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Wednesday, 26 July 2017
Careers more like jungle gyms than ladders for Australia’s young

Young people’s careers will be more like jungle-gyms than ladders, and we are not preparing young people for the increasingly casualised and insecure ‘gig economy’ they are entering. Today’s average 15 year old is expected to have 17 different jobs across five different industries in their lifetime. 

The two foundational skills sets young people need to not just survive but to thrive in their career are ‘portfolio skills’ in entrepreneurship and career management, developing specific skills and capabilities in these two areas that can be transportable.

These were some of the insights shared by Jan Owen, AM, CEO of the Foundation for Young Australians (FYA) to YMCA leaders at the recent YMCA CEO Forum in Melbourne.

Jan said the age-old question of “What do you want to be when you grow up?” was no longer relevant.  “The dream job is gone, the job for life is gone, but skills and capabilities are transferable.”

She says a new “whole new mind set” is needed by previous generations, parents, educators, and Governments about the needs of young people, with 4.3 Million young Australians, of which:

  • 31% are under-employed
  • By the time they finish their education they will be $24,000 more in debt than their parents at the same stage of life
  • They will carry three times the amount of debt than their parents did to buy their first home
  • It will take them an average of 2.5 years to gain any employment on completion of higher education
  • 60% of young people are studying and training for jobs that will not exist in the next 5-15 years, with 7 in 10 jobs to be transformed by technology and the forces of automation, globalisation and flexibility.

Growth areas were in these three key categories:   1. Informers (eg, teachers, economists).  2. Carers (eg GPs, fitness instructors, social workers, 3.  Technologists (eg programmers, website developers)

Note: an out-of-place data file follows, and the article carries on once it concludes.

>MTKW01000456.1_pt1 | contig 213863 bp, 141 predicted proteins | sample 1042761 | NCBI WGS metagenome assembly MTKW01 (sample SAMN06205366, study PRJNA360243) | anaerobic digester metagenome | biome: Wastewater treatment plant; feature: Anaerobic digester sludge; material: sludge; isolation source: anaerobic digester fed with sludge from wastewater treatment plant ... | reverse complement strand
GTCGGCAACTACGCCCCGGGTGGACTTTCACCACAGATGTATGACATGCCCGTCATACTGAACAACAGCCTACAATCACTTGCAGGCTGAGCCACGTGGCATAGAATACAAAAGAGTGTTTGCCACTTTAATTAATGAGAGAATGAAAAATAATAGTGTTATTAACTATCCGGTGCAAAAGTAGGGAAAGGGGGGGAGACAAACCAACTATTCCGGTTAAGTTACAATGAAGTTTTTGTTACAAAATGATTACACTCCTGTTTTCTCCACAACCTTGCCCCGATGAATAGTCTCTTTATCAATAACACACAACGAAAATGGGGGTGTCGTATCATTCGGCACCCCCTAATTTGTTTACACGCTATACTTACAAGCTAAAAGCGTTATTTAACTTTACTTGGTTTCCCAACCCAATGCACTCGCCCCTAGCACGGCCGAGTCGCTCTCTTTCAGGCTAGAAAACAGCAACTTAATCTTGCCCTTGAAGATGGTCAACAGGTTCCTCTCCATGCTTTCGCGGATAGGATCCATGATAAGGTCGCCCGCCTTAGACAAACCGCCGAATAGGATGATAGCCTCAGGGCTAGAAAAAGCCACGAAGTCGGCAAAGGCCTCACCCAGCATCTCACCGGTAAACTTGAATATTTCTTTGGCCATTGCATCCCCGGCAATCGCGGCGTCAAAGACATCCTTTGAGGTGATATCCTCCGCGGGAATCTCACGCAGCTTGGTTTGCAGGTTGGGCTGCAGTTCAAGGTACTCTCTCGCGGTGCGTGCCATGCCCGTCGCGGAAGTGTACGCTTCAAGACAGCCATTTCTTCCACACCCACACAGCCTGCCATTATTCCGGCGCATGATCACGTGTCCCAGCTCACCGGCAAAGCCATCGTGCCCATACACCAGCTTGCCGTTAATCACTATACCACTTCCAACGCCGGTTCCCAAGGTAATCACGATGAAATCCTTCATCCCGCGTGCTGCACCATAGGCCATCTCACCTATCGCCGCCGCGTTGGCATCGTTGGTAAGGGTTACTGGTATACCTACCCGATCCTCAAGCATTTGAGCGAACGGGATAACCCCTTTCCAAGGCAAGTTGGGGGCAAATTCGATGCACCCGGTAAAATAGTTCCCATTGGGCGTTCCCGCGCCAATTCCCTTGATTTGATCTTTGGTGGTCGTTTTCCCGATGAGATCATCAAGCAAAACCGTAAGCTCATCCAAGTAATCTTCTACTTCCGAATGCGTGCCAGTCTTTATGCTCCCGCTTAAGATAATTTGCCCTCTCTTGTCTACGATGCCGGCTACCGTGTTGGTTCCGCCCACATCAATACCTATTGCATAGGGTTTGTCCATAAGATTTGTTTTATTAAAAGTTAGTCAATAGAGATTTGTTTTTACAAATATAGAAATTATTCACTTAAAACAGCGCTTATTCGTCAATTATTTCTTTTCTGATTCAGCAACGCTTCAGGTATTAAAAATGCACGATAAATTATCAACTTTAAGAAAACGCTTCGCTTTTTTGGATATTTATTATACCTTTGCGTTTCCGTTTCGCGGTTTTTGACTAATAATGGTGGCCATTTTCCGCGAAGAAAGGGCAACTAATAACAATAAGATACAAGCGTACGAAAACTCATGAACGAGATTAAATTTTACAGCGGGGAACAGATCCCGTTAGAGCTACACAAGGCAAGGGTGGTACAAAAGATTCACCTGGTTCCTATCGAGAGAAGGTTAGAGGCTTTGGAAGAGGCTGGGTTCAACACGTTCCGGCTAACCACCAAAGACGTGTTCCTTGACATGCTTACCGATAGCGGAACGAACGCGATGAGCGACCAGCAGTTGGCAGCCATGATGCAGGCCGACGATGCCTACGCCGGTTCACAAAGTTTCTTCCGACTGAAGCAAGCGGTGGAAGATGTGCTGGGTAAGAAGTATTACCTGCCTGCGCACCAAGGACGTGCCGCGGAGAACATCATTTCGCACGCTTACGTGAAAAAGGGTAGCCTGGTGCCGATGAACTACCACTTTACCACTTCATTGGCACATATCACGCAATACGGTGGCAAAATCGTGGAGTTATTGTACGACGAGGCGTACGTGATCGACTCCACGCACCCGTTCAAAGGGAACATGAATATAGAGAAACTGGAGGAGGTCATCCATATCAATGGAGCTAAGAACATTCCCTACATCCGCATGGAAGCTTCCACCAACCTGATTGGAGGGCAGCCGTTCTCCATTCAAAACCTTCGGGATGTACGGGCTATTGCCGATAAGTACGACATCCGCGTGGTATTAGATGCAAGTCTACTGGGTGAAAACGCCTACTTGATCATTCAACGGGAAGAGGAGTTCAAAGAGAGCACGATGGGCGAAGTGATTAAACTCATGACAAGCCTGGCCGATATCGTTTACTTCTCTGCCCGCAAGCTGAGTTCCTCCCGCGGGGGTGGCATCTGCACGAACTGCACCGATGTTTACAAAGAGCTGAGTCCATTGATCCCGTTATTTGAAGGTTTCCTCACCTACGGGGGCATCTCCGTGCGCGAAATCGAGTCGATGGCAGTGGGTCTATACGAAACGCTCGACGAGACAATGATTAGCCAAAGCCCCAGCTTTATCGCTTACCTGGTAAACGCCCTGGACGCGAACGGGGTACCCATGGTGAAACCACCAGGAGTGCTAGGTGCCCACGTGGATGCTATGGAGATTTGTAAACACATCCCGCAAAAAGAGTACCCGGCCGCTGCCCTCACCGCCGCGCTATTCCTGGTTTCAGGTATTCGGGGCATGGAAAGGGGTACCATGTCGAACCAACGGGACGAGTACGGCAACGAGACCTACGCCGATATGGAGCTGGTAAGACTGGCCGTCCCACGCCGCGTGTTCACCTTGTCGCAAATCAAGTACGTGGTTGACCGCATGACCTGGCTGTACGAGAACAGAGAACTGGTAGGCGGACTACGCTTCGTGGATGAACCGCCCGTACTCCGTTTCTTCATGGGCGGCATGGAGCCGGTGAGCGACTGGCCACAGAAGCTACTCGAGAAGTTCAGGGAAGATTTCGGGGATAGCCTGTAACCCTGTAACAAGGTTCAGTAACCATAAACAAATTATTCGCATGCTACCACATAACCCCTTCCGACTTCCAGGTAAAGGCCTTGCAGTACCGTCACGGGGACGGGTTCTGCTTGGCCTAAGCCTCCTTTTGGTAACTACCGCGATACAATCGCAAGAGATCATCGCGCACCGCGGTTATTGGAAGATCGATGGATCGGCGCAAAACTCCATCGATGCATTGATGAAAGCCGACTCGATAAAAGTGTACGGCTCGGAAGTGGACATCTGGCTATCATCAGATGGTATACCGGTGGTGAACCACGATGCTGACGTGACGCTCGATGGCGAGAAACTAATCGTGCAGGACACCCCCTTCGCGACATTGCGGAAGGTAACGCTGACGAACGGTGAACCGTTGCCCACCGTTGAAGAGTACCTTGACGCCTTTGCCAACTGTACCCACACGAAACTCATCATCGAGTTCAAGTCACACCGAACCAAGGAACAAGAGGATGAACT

The entrepreneurial skills needing to be taught to young people include collaboration, team work, problem-solving and creativity.

Career management skills include skills such as budgeting, finance and marketing to help young people successfully navigate and manage their career, seeing themselves as a “business unit” in their own right.

Ground-breaking research conducted by the FYA showed that today’s employers are favouring ‘soft skills’ in their recruitment of young people including 1) digital literacy 2) critical thinking 3) creativity 4) bilingual skills 5) presentation and communication skills.   And employers were paying more for entry-level graduates who could demonstrate these skills.

Jan says the FYA shares the YMCA’s belief in the power of inspired young people, and despite the challenges, remained relentlessly optimistic about young people’s capacity and future, but a totally new mindset about young people was required.

YMCAs in Australia already currently providing social entrepreneurial programs and opportunities for young people include YMCA Victoria, who has been working in this space for a few years.  See more at http://youthforcauses.ymca.org.au/   And YMCA WA has opened a space at their youth space HQ where young can find training and support for their social enterprises.  More here.   They’re also currently running a competition “Pitch Please” for young people to pitch their ideas for social enterprises.

Links to the Foundation for Young Australians “New Work Order” Research Reports from which the data referenced in this article is drawn.  Today (27th July) FYA will launch the latest research report in this series, the New Work Smarts.

New Work Order

How Young People Are Faring

New Basics: 

New Work Mindset: